Insulating Hot-Oil Systems, Part 2: Controlling Fire Hazard

Minimizing fire hazard from insulation is very straightforward — if you have the money.

Insulation is nothing more than a large number of air pockets that are held in place by some type of material. For high temperature systems, these materials may consist of mineral fibers, compressed particles (calcium silicate or perlite) or cellular glass (FOAMGLAS® Insulation).

Foamglass Insulation

Pittsburgh-Corning FOAMGLAS® Insulation Before Coating/Cladding

Because of the way the material is produced, the air pockets in the cellular glass material are not connected so that any fluid that enters the material remains isolated near the leak point — preventing the type of autoignition that causes fires. Weep holes are often drilled through the material to allow pooled fluid to drain out which further reduces the fire hazard (unless of course the drain is right over an ignition source).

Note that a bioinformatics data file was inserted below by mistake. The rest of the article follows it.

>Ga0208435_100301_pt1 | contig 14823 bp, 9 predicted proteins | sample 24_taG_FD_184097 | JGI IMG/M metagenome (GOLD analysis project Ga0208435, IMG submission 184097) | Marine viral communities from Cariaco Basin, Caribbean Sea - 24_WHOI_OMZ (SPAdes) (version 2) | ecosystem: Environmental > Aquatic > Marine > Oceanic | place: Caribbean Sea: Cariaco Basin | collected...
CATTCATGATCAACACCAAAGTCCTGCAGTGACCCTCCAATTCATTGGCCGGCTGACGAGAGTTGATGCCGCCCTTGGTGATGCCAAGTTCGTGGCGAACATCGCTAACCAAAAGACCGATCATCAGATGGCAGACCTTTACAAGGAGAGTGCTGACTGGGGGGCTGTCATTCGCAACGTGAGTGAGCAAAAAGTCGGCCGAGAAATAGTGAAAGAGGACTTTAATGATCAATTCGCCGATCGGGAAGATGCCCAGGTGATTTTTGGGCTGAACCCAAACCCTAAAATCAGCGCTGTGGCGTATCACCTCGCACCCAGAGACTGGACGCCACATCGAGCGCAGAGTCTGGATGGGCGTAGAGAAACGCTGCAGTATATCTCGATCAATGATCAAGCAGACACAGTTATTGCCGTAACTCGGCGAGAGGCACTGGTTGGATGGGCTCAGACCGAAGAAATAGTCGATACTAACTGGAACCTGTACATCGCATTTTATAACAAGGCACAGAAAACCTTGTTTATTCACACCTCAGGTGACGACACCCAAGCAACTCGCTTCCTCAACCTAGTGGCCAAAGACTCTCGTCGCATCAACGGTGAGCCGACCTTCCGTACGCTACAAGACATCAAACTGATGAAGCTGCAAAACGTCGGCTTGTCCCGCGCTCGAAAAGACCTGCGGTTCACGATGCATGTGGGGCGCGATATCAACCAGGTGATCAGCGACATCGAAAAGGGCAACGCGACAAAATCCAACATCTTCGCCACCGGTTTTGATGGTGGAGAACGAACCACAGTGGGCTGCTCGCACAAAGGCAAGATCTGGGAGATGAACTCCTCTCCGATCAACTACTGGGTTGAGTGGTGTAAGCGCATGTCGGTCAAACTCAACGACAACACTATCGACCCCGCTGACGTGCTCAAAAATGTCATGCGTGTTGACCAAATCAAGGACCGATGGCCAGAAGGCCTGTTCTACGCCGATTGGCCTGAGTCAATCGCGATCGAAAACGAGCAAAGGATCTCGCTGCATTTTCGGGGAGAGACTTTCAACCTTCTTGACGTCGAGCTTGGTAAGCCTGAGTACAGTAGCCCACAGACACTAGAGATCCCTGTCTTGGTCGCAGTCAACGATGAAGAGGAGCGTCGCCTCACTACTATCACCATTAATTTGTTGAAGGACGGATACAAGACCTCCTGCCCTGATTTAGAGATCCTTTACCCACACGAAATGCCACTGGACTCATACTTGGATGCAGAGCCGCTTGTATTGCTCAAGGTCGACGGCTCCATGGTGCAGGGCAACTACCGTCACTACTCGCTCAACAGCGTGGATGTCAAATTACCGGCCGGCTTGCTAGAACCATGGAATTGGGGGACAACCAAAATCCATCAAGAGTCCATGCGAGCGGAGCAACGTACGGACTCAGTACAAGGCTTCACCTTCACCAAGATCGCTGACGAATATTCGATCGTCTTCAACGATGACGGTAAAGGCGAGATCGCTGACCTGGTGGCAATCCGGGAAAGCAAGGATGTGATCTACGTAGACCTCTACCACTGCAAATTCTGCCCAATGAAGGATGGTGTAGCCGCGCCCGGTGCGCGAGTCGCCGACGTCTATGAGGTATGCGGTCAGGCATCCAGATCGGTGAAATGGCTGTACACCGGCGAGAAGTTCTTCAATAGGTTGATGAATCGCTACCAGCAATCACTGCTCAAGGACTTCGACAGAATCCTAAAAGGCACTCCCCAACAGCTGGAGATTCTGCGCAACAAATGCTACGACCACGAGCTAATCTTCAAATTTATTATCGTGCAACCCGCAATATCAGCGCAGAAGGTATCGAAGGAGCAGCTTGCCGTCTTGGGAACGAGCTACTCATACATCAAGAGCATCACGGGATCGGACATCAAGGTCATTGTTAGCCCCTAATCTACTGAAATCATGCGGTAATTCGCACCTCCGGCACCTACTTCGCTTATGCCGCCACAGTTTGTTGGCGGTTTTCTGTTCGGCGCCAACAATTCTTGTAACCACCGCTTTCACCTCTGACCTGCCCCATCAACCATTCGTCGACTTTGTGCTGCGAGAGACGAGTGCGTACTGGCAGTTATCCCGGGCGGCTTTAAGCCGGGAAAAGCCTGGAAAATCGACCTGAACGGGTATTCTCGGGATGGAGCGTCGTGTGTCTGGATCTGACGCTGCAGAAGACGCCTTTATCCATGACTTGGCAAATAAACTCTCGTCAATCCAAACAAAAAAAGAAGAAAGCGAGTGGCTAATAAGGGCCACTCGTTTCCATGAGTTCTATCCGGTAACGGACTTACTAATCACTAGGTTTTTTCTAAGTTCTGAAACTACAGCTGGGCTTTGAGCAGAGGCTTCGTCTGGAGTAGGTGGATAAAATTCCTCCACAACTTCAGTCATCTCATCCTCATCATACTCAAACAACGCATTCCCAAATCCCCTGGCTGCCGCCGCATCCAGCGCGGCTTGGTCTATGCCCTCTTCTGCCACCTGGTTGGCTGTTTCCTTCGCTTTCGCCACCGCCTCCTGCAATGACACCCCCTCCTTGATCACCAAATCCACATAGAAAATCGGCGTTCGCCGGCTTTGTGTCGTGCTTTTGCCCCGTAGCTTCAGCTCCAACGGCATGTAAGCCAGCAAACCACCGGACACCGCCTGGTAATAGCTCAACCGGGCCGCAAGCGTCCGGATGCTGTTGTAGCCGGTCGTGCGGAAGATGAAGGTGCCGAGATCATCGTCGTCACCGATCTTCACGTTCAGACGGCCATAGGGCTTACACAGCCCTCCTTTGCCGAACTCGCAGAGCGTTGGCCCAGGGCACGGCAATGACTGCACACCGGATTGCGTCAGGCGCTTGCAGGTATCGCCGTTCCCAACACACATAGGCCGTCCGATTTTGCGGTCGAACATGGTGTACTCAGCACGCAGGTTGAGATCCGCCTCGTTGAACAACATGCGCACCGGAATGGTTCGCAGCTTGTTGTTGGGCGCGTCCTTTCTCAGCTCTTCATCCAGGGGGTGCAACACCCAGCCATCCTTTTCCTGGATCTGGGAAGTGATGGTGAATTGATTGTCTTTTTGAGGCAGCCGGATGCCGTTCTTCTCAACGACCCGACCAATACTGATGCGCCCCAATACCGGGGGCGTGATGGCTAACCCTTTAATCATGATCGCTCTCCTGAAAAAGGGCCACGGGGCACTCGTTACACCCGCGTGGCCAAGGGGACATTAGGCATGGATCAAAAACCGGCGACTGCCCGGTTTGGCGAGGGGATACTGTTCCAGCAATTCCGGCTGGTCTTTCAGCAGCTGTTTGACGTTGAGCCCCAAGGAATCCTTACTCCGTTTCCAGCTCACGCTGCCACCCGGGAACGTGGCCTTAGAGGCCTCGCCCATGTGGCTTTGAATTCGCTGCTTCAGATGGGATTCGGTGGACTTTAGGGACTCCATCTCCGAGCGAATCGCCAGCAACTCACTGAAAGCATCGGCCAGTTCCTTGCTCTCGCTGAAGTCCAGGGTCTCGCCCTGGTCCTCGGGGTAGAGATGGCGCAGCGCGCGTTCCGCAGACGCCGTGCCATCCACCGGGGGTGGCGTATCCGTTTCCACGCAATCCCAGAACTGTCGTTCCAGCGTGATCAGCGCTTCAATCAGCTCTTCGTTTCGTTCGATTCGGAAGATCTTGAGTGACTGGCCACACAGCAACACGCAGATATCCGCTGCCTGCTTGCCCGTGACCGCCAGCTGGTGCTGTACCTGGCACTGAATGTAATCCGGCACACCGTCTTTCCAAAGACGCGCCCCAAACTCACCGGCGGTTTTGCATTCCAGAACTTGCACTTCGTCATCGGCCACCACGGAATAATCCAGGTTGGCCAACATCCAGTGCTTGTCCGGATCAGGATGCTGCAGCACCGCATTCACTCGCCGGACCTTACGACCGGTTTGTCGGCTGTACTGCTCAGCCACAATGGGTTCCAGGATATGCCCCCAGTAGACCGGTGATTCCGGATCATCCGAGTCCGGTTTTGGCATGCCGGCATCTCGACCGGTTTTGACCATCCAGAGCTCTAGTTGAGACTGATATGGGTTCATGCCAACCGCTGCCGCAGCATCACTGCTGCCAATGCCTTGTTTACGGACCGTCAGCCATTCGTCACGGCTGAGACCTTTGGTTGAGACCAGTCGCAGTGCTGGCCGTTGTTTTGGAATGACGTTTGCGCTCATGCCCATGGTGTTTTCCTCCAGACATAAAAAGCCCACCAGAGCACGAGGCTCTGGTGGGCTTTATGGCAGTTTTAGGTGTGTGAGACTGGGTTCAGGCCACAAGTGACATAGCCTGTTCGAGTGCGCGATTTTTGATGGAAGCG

Unfortunately, because cellular glass is rigid, it must be purchased in either blocks or shapes to fit specific components like valves or piping T’s, which significantly increases the material cost. Installation costs are also higher because of the onsite cutting required to fit one rigid component to another.

The next posting will focus on how to minimize the cost without increasing the hazard.  READ PART III

2 Responses to 'Insulating Hot-Oil Systems, Part 2: Controlling Fire Hazard'

  1. Interesting case study. Would love to see the same area after the coating/jacketing is in place.

  2. hot oil system is specially customized for a press. The primary circulating pump provides the flow in the system and the auxiliary circulating pump provides the flow for upper plate/ lower plate. The three-way valve is used for adjust the temperaure of the mold.

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